In its decision, the Commission placed weight on a range of social and economic factors, including the subdued state of the State economy, low levels of business profitability and confidence, and the need for low paid workers to remain in employment.  It rejected a submission that it ought not increase the minimum wage at all.  It found that though the economy is not in a particularly buoyant state, freezing the minimum wage was not justified as it would adversely affect the low paid and living standards generally, and would not be equitable. 

The Commission noted that economic forecasts show signs of future improvement in the WA economy over the next couple of years, but those improvements are not yet evident in the broader economy. 

The Commission’s decision can be read here. Proceedings can be viewed here

State Wage Case 2017 Decision to be handed down Wednesday

The Commission in Court Session will hand down its decision on Wednesday, 14 June 2017 at 9:15am. Live proceedings can be viewed here.

Written submissions of interested persons including the Minister for Commerce and Industrial Relations, the Chamber of Commerce and Industry of WA, UnionsWA, WA Council of Social Service and the Printing Industries Association of Australia can be viewed here.  Oral submissions were heard on 18 May and 8 June 2017 and those proceedings can be viewed here. Transcripts of the hearing will be available here.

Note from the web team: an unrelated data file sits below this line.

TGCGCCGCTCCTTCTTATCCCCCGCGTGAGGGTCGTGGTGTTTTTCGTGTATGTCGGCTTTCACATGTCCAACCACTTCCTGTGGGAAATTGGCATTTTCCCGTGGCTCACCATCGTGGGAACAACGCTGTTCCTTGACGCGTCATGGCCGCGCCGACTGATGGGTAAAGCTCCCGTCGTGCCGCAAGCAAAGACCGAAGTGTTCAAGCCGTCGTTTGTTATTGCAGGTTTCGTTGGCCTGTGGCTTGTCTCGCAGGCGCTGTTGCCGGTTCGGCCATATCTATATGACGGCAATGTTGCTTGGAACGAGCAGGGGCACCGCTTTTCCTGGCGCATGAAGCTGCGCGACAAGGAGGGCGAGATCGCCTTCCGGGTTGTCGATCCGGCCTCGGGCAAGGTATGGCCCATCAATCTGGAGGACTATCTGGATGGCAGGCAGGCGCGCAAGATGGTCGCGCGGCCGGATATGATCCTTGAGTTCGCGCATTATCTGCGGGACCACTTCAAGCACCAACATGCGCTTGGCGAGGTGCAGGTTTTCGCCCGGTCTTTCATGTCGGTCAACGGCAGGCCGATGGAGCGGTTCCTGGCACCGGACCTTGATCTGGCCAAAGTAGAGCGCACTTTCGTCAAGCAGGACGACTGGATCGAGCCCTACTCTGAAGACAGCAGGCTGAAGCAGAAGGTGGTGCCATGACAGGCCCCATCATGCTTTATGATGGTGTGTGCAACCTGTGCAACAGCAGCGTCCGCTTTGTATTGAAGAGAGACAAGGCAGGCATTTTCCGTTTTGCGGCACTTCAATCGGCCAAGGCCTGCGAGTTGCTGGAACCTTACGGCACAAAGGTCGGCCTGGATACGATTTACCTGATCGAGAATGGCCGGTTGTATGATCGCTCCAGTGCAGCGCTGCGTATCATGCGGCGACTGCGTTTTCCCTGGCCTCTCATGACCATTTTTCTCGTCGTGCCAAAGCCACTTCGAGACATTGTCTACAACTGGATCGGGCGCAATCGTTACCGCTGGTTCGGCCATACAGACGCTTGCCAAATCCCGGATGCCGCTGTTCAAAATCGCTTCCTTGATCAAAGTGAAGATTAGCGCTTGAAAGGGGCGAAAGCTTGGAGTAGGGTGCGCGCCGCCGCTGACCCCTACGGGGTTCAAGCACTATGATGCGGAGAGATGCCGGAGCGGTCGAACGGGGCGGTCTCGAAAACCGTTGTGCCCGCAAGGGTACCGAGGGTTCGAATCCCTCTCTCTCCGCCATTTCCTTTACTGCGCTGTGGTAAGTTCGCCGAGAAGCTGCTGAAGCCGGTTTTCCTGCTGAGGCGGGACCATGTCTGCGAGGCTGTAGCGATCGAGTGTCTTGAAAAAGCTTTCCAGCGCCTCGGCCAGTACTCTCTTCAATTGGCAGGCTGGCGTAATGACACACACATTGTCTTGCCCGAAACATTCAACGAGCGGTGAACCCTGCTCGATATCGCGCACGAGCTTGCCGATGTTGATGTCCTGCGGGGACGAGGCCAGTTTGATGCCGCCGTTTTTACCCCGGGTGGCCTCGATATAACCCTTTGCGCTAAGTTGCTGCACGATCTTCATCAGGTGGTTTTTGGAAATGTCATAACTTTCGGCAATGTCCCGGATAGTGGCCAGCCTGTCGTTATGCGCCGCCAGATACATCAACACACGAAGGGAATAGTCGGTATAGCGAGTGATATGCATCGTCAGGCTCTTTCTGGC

The State Wage Case is held pursuant to section 50A of the Industrial Relations Act, 1979. This obliges the Commission before 1 July in each year to make a General Order setting the minimum wage under the Minimum Conditions of Employment Act, 1993 for employees over the age of 21, for apprentices and for trainees. The General Order also adjusts rates of wages paid under State awards. More information can be found here

No redundancy payment for ordinary turnover of labour

The Full Bench upheld an appeal by an employer against a decision of the Commission which found that an employee had a contractual entitlement to a redundancy payment of 11 weeks’ pay.  The contract of employment said that if the employee is made redundant, the redundancy payment would be determined by the employer’s redundancy policy.  However, the employer did not have a redundancy policy. 

The Hon. Acting President, with whom the Chief Commissioner agreed, found that the redundancy clause was uncertain.  The clause could be saved from being of no effect by applying the relevant National Employment Standard in the Fair Work Act 2009 (Cth), including the exceptions, because this is the minimum standard that the employer’s redundancy policy could provide if it existed.  As both parties agreed that the employment ended due to the ordinary and customary turnover of labour, which is one of the exceptions to employers having to make redundancy payments under the National Employment Standard, the employee had no contractual entitlement to a redundancy payment.